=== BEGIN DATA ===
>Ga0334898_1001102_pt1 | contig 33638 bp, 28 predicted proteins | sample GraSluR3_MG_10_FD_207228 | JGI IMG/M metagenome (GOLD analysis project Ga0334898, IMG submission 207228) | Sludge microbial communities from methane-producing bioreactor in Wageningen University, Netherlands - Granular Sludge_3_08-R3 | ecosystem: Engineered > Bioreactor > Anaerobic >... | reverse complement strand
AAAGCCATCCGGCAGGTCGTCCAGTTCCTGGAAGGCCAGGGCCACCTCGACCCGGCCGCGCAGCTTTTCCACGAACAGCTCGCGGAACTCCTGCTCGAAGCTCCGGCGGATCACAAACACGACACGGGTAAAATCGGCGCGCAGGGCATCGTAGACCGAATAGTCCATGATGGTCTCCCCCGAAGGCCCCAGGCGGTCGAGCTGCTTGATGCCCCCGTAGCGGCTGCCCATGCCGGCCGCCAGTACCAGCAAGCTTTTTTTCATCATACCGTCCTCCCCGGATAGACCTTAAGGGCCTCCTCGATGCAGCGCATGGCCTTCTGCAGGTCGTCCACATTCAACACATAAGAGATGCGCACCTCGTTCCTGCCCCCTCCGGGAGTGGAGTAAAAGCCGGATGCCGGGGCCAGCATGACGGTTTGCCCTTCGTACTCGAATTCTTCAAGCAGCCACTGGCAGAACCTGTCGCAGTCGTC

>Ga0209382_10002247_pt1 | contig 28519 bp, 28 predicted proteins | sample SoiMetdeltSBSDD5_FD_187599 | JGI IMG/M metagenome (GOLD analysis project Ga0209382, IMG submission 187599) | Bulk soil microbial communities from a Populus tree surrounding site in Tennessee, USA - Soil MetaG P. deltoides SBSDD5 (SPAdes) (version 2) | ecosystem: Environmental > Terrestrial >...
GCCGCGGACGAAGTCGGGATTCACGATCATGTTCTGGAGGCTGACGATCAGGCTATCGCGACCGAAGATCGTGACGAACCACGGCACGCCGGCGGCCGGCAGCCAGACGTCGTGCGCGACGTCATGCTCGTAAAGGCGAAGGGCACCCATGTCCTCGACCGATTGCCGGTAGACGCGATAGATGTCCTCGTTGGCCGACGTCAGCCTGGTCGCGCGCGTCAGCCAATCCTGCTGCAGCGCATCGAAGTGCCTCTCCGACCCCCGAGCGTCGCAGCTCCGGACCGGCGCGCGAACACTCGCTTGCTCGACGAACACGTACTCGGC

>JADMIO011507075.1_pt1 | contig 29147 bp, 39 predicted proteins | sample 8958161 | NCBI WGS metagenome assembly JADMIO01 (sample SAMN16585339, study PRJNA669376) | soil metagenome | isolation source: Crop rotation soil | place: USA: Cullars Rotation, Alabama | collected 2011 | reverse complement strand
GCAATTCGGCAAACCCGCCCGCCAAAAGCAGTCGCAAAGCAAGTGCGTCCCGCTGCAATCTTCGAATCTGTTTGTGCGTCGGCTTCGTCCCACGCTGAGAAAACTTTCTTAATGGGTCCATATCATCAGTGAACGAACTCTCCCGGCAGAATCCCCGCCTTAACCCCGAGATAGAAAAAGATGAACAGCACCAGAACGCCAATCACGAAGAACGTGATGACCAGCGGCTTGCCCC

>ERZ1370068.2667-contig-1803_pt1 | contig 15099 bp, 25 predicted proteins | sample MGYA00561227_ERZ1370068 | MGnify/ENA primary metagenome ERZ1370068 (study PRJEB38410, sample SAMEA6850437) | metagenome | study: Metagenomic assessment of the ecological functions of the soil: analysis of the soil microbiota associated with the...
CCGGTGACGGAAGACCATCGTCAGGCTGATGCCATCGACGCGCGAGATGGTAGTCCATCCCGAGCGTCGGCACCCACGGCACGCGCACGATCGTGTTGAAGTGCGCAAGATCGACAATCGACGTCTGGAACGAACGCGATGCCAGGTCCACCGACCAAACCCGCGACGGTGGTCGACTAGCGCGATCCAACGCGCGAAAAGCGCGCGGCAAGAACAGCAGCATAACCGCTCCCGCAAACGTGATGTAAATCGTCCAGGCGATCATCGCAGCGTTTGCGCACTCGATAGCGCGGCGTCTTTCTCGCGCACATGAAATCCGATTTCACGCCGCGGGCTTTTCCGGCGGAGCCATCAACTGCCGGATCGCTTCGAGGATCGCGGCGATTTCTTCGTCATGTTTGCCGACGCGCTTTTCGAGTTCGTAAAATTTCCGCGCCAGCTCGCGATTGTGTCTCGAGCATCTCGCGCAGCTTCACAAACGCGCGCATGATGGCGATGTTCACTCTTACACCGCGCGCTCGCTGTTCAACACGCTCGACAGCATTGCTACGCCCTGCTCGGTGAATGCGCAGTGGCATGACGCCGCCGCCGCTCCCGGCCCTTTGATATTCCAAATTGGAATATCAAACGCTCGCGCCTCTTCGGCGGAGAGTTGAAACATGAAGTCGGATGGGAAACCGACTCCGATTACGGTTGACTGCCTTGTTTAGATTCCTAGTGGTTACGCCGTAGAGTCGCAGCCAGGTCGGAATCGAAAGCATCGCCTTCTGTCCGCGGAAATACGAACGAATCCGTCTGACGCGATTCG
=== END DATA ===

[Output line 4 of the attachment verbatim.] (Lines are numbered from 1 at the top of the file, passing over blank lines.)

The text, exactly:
GCCGCGGACGAAGTCGGGATTCACGATCATGTTCTGGAGGCTGACGATCAGGCTATCGCGACCGAAGATCGTGACGAACCACGGCACGCCGGCGGCCGGCAGCCAGACGTCGTGCGCGACGTCATGCTCGTAAAGGCGAAGGGCACCCATGTCCTCGACCGATTGCCGGTAGACGCGATAGATGTCCTCGTTGGCCGACGTCAGCCTGGTCGCGCGCGTCAGCCAATCCTGCTGCAGCGCATCGAAGTGCCTCTCCGACCCCCGAGCGTCGCAGCTCCGGACCGGCGCGCGAACACTCGCTTGCTCGACGAACACGTACTCGGC